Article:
On the tenth of April, The Times chief sports photographer Marc Aspland was in a terrible car accident. The crash, which occurred in Harpenden, Hertfordshire, left him with brain hemorrhaging, nerve damage and two broken collarbones.
It was these injuries that led to Aspland missing out on two of the world’s largest sporting events, Wimbledon and the World Cup. But after news of the photographer unable to make it to these events spread about, a number of athletes started to team up to send support his way. Using the hashtag #gwsmarc (get well soon, Marc), a number of well-known tennis, cricket and football athletes have teamed up to show their support. Read more…
“Your first 10,000 photographs are your worst.” – Henri Cartier-Bresson
This sage advice is from perhaps the most influential photographer and art philosopher in the history of photography. I see this quote at least once a week on social media, but I only recently began to mull it over in any great depth. Let’s use it as a talking point to discuss artistic development in photography. Read more…
Whether you are an amateur photographer or a professional photographer, there will come a time when you are simply burned out. Periods of your photographic life where just the idea of picking up your camera is exhausting.
Creatives of all types face these challenging times, and they can be both daunting and scary. It can feel like your passion may no longer be your passion or, for the professional photographer, it can impact your life in a financial or business manner. Read more…
I sat in the movie theater with my box of buttered jalapeno popcorn (Jalapeno popcorn is created by tipping the container of jalapenos found in the condiment area onto your popcorn. They provide them for your nachos and hot dogs, but it is a shame not to use them on your popcorn. It is delicious and I highly recommend it. You will thank me for this.) I furrowed my brow with nervous anticipation, for this was no ordinary movie; I was awaiting the start of M. Night Shyamalan’s “After Earth.” Read more…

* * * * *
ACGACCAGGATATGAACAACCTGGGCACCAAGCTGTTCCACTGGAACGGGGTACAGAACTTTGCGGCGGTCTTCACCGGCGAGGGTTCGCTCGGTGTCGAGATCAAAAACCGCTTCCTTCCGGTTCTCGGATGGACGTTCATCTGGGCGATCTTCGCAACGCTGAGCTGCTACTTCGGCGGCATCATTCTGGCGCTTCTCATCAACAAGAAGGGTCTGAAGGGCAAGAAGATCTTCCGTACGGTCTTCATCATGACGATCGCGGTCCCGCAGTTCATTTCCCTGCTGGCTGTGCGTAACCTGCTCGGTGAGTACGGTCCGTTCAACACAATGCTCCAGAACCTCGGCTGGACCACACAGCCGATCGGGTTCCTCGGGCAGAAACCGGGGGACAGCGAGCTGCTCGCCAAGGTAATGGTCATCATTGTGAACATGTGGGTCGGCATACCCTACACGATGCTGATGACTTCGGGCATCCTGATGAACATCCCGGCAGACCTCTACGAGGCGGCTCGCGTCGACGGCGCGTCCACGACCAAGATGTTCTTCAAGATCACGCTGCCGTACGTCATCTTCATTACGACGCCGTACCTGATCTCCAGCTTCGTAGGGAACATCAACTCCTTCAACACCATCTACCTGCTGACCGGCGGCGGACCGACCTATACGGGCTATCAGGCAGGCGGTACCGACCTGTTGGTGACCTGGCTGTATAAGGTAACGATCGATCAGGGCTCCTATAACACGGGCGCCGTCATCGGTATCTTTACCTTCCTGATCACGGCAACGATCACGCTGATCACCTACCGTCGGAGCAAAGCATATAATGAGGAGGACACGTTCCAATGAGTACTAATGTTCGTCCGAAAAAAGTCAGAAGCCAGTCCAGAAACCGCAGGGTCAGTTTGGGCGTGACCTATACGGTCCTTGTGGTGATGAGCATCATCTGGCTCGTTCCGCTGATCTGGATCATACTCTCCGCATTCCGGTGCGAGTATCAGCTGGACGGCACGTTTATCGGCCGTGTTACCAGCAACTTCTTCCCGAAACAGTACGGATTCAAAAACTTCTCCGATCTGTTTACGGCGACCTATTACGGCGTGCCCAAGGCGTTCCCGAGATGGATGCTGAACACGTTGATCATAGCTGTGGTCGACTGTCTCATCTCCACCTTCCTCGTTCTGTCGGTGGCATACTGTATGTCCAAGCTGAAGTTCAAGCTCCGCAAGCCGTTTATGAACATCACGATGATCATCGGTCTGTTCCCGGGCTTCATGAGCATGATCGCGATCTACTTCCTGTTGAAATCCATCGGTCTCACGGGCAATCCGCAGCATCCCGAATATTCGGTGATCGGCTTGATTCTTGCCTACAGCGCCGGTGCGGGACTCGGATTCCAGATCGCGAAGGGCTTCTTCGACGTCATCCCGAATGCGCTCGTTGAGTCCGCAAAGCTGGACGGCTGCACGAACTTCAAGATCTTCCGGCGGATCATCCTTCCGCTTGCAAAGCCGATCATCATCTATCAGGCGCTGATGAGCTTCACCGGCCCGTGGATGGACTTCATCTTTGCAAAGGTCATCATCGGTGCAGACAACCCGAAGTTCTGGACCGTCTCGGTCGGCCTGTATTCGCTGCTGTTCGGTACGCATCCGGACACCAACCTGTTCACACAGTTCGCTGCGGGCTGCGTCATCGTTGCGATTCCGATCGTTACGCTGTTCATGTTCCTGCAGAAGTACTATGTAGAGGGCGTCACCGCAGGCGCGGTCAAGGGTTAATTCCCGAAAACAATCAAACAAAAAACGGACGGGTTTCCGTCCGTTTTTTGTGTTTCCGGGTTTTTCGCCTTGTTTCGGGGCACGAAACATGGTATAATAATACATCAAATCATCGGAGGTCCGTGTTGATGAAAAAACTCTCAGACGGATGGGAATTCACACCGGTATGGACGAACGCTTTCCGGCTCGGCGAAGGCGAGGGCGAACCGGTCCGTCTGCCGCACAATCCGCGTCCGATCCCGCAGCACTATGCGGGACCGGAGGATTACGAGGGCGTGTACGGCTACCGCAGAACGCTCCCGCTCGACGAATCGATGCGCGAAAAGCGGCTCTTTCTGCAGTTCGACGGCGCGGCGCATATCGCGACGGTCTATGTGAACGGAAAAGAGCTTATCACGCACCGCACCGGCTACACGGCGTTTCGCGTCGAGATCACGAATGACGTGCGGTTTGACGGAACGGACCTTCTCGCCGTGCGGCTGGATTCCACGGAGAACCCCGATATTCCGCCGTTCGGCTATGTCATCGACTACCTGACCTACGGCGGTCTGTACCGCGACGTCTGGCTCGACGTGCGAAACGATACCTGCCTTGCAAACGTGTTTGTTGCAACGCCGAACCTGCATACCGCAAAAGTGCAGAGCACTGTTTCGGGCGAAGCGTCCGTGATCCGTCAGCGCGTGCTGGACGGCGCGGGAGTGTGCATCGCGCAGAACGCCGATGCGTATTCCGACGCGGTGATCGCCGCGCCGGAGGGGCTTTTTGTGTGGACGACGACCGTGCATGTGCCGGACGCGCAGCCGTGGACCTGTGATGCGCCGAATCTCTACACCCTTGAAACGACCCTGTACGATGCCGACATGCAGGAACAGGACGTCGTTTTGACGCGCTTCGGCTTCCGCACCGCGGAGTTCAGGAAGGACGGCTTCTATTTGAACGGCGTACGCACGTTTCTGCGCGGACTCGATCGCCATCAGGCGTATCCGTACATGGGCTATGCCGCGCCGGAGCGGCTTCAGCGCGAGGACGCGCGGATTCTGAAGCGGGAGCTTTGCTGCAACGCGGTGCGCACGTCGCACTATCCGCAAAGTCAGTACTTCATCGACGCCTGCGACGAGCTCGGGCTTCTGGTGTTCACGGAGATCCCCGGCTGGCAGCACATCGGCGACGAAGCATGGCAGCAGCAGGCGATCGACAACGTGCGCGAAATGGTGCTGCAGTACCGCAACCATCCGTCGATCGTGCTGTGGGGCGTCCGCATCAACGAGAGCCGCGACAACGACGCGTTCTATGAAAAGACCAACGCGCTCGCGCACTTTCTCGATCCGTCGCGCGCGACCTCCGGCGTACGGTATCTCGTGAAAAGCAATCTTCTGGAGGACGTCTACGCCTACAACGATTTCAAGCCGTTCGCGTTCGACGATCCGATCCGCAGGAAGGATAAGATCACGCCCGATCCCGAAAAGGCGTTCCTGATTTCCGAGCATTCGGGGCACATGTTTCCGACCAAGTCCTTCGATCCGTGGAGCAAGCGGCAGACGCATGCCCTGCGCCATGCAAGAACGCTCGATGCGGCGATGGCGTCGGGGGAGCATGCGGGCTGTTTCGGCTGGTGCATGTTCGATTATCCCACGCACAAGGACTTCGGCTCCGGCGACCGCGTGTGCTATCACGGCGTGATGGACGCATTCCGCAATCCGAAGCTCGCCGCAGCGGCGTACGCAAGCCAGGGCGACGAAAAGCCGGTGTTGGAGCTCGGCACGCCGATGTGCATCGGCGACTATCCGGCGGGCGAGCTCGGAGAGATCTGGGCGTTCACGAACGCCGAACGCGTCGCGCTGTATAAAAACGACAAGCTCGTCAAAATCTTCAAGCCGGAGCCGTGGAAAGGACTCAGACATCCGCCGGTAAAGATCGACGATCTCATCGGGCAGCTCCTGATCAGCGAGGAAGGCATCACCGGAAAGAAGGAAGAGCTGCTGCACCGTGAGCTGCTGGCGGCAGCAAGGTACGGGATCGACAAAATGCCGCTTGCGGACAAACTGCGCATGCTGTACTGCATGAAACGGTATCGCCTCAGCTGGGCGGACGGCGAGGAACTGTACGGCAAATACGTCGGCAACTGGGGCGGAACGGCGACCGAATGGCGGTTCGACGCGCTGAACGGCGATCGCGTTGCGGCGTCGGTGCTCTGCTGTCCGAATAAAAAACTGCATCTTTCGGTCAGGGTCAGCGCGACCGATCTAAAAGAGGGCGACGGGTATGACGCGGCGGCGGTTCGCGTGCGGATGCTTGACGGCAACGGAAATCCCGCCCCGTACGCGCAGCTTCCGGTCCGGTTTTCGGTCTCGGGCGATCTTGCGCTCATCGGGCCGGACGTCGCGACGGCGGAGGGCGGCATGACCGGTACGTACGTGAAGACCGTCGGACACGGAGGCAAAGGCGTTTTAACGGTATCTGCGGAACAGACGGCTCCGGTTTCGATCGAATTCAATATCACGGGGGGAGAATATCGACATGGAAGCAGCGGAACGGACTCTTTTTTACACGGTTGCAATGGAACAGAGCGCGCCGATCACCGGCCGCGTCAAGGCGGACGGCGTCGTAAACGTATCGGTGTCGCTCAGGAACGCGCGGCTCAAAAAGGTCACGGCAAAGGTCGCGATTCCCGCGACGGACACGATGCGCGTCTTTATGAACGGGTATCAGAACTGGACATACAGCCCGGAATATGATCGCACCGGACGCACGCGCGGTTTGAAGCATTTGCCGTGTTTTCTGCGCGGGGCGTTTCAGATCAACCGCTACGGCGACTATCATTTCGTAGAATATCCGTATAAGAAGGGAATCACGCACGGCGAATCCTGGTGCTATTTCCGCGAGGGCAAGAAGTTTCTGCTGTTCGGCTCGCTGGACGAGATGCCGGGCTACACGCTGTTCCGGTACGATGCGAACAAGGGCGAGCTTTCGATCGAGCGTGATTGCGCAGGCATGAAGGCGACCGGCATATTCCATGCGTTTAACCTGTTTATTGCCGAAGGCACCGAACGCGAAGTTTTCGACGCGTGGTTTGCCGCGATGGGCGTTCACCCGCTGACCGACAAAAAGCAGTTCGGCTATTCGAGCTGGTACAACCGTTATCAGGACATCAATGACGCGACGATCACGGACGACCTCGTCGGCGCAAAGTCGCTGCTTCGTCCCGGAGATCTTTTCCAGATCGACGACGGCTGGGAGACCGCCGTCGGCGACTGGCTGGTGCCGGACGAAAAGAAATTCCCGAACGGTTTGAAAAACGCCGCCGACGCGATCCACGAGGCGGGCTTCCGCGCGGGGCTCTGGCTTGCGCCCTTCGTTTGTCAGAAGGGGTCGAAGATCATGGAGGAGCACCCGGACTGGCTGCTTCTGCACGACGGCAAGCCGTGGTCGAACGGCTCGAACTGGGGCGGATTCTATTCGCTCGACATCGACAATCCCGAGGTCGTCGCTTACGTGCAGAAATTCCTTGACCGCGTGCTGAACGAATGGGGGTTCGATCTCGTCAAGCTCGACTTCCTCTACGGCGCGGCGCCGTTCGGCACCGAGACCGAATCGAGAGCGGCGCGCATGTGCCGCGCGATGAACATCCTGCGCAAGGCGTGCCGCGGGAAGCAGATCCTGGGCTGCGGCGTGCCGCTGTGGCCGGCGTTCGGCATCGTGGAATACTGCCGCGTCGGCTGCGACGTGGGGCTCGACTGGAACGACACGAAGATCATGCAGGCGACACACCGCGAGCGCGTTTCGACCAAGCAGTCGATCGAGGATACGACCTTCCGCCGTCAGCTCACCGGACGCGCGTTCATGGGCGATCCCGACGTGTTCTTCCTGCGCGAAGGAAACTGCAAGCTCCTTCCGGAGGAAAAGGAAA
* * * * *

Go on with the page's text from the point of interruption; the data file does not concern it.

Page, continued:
(Note: This is not an article about whom I feel is the better captain (Kirk). I mean, that would be ridiculous, because we all have our favorites (Kirk) and to bring up who I feel is the best (Kirk) really has no bearing on this photography column (Kirk). Just wanted to be clear.)
I grew up with Star Trek. By the time I was old enough to realize what it was, the show was well into syndication, but I watched every episode, sitting on the couch with my brother and eating Doritos. To this day, I can’t bite into a Dorito without hearing, “Space, the final frontier…” Read more…
Photographer Zack Arias created this video titled Signal vs. Noise to help his fellow photogs refocus their lives and careers. His advice: “Look for the signal in your life, and not the noise.” Arias writes,
As 2012 was coming to an end [...] I felt as though my brain was full. There wasn’t any more room in it. I can’t take any more information. My head was filled with noise and trying to find anything of any substance was difficult. I would do my best to remember what I was going to the store to buy, but when I walked in the door I couldn’t remember. I’d sit in meetings with my studio manager where she would ask about the direction for the new year and I’d draw a blank. “I don’t know.” My mind was filled with thoughts but I couldn’t string them together in a coherent way to save my life.
Each year I take the month of December off from social media. I like to disappear, go work on stuff, and come back feeling fresh. Nearing the end of 2012 I knew I needed to leave all of that behind sooner than December and most likely stay off of it until the spring. My mind was stuck on static and the volume was set to eleven.
Arias has developed a number of strategies for strengthening signal and killing noise. Head on over to Scott Kelby’s blog for the whole shebang.
Since the moment I walked into Milford Photo looking to buy a professional camera in the winter of 2011, I have been exposed to constant judgment for being a rich, stupid and spoiled 13-year-old who wanted an expensive camera to take “artsy” pictures that I didn’t know how to take.
Contrary to society’s beliefs, I do not fit into that stereotype in any way, shape or form. Unfortunately, I am associated with this stereotype because that is the view society chooses to observe and overplay. Read more…
Bestselling author and marketing guru Seth Godin published an interesting thought to his blog yesterday that is very relevant to aspiring photographers. He writes,
When everyone has access to the same tools then having a tool isn’t much of an advantage. The industrial age, the age of scarcity, depended in part on the advantages that came with owning tools others didn’t own.
Time for a new advantage. It might be your network, the connections that trust you. And it might be your expertise. But most of all, I’m betting it’s your attitude.
The photography industry is definitely one that has experienced (and is experiencing) a leveling of the “tools playing field”. Even more so than before, it’s what goes on in the 12 inches behind the viewfinder that sets players apart.
Here’s an interesting TED audition by artist Phil Hansen, who speaks on embracing limitations (both natural or artificial) in order to drive your creativity. While Hansen isn’t a photographer, many of his ideas should be very relevant to photographers looking to give their work a kick in the butt.